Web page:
To do this, you'll want to go back to the drawing board—the same one that houses your company mission, values, purpose, and vision statements.
This purpose statement from Sony should you give a rough idea of how to craft your own value proposition:
"…fill the world with emotion, through the power of creativity and technology. For people to be connected through emotion, it's necessary for people, society, and the planet to be healthy."
Better yet, consider embedding a sustainability mindset within your mission statement, as Sony did above. Let the two form a strong value proposition that future and current employees won't help but fall in love with at first glance.
3. Polish and augment your onboarding process
You never get a second chance to make a good first impression. This is especially true for candidates who may already have had a rather terrible onboarding experience.
As a hiring leader, consider it a worthwhile investment to pull out all the stops to get new hires excited about joining your company. And since there's nothing the modern candidate relishes more than joining a sustainable employer brand, it would do you (and your talent attraction strategy) a world of good to paint your brand as one from the get-go.
- Educating new hires about how they can be involved in CSR and sustainability initiatives from day one
- Mentioning how your company will support their personal CSR efforts as well
- Introducing them to the CSR technology your company uses (if any)
- Allocating them a Cause Card, given in their first week. Not only will the cause card encourage new employees to go back to the CSR technology and become familiar with it, but it will also let them experience the company's support of their own giving efforts.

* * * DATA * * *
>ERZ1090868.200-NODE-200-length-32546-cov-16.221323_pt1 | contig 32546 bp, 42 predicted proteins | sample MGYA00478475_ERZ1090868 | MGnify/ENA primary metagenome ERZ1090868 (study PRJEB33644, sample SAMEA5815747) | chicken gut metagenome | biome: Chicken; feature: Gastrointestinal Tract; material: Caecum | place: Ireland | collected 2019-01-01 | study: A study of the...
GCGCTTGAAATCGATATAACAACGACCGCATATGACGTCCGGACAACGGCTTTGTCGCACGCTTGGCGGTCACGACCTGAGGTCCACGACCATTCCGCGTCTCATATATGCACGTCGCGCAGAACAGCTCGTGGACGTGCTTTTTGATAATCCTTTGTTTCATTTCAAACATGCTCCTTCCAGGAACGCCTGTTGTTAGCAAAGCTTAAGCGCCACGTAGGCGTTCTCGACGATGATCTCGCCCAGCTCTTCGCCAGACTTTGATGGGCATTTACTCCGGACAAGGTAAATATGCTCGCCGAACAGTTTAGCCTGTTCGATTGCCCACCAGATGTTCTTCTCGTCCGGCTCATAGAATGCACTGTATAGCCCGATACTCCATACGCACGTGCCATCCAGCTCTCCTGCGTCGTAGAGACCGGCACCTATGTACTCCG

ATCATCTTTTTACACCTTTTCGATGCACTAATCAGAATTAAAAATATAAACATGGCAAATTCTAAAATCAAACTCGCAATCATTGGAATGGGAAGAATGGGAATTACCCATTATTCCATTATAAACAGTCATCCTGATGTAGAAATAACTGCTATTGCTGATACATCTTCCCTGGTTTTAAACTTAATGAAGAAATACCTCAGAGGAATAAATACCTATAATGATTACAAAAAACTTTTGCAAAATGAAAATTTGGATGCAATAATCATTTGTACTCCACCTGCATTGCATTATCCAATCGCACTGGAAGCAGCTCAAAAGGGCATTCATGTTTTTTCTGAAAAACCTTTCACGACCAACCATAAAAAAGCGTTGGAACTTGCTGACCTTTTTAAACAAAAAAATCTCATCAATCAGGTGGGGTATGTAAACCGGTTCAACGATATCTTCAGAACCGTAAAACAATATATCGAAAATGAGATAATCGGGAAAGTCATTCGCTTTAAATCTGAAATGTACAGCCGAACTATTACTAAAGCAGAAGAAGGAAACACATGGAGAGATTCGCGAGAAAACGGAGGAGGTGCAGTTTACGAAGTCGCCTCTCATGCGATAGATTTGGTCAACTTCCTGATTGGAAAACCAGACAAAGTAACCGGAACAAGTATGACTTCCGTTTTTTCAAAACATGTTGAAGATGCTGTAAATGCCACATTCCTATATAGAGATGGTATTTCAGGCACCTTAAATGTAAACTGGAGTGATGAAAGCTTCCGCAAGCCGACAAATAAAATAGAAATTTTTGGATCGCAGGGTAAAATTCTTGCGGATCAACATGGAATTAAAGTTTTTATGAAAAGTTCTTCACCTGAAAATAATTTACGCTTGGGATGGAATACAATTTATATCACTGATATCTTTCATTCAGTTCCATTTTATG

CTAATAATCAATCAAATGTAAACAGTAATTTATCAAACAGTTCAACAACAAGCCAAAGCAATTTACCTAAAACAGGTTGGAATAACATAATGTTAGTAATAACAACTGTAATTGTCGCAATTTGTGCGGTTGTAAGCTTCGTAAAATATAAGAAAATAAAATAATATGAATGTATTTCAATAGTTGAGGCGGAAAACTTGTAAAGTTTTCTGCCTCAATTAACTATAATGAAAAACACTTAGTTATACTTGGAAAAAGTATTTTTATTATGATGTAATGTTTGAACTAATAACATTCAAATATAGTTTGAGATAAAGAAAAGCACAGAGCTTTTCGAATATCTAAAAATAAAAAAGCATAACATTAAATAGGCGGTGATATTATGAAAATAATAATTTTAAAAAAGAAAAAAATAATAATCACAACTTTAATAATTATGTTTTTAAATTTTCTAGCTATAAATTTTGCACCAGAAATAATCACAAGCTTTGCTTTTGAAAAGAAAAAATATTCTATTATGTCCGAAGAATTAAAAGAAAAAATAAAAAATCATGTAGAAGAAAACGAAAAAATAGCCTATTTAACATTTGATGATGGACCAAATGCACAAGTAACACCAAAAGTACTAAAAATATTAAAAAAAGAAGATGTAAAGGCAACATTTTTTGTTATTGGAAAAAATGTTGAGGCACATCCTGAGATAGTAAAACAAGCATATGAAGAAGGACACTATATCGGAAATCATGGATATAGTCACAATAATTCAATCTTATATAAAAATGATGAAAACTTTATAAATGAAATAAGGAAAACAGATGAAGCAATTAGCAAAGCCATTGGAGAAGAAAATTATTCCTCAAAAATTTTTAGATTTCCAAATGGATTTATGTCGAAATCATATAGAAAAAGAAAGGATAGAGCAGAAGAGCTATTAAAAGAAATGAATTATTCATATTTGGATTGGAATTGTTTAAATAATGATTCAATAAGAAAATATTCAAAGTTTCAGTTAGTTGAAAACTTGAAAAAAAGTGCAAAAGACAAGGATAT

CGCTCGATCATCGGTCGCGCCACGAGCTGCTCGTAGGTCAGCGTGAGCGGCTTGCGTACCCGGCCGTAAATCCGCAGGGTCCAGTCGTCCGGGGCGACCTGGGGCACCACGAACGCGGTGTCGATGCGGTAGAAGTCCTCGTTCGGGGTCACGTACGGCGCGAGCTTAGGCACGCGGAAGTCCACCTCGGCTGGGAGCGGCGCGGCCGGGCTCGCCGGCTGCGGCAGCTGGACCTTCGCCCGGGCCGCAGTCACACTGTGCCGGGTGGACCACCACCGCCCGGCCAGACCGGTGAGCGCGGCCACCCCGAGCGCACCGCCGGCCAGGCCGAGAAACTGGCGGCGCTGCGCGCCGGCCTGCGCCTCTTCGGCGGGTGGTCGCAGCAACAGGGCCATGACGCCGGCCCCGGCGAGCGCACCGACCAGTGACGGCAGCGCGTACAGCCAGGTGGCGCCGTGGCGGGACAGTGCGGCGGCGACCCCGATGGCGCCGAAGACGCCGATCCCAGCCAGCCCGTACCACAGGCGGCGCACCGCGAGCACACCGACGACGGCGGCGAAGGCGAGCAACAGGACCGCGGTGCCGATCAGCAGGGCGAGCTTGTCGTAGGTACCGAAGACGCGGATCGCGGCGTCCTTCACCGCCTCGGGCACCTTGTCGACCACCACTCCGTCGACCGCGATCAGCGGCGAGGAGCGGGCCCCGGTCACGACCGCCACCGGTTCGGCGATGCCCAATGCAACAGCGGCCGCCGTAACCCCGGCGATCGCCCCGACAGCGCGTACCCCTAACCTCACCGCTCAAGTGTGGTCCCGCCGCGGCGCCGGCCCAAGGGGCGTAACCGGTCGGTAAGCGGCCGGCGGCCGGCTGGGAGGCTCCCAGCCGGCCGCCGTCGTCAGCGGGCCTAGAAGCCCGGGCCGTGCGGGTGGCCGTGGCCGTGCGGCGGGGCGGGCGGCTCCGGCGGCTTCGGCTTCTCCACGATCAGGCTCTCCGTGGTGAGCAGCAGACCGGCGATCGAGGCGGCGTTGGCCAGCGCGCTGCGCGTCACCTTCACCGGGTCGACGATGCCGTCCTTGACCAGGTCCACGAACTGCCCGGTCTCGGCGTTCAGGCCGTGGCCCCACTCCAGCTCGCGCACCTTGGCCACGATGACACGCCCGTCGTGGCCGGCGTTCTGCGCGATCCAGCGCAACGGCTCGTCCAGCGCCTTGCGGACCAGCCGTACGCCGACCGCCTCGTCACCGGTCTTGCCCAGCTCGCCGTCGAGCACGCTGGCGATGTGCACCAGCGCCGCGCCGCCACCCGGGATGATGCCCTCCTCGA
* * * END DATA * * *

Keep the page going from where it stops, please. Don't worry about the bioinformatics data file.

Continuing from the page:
- Setting up a volunteering event for your new hire class in their first week. Beyond reflecting your overarching ESG mission, the event will familiarize new hires with your non-profit partners, and perhaps more importantly, allow them to form concrete connections outside of their immediate teams.
While this might seem like too much work, it's often worth it in the long run. Remember, no top talent will ever sign for a brand that's doing little in the way of creating good, ESG-rooted first impressions.
4. Use social media to get the word out
When looking to build a sustainable employer branding strategy, social media and alternative communication avenues are easy routes to shape how the job market perceives your organization.
This can mean having interactive, ESG-focused pages on Twitter, Facebook, or even TikTok. These pages should highlight the sustainability initiatives you're taking on internally and externally. Even if you aren't posting on a daily, rest assured that the occasional posts will catch the eye of a few prospective candidates. It's the age of social media anyway, where 79% of job seekers claim they've used social media in their job search in the last year.
5. Leverage your current employees
Social media and paid advertising can be big promoters for your ESG practices, but sometimes all that's required to spread the word are the stakeholders with company ID cards. In other words, your existing employees.
Interested candidates can get firsthand information on the impressive work your organization does for the planet and the ESG world in general by reading testimonials shared by current employees. These testimonials may be displayed on the company's website, career pages, and social media accounts.
Beyond that, consider sensitizing staff members to publicize ESG events and fun outings sponsored by the company on their individual social media accounts. This adds authenticity to how outsiders perceive your employer branding strategy.
6. Sprinkle your ESG ideologies inside the job description
Lastly, consider mentioning your ESG efforts in the job description, mostly where it aligns with your target candidate persona.
To that effect, use witty or relatable language to signal what might be expected of the prospect in terms of sustainability and corporate social responsibility.
Sustainable employer branding is a sure-fire way to place your organization in the minds, hearts, and souls of employees, both current and prospective. And it should be a focus for this year because of the ongoing labor shortage.
Past employees might have been impressed by big checks and yearly trips to Malibu, but the current crop of talent is not that easy to lure. They value sustainability and a strong stance on ESG above all else. Recognizing that reality, and acting on it, will put you head and shoulders above the competition.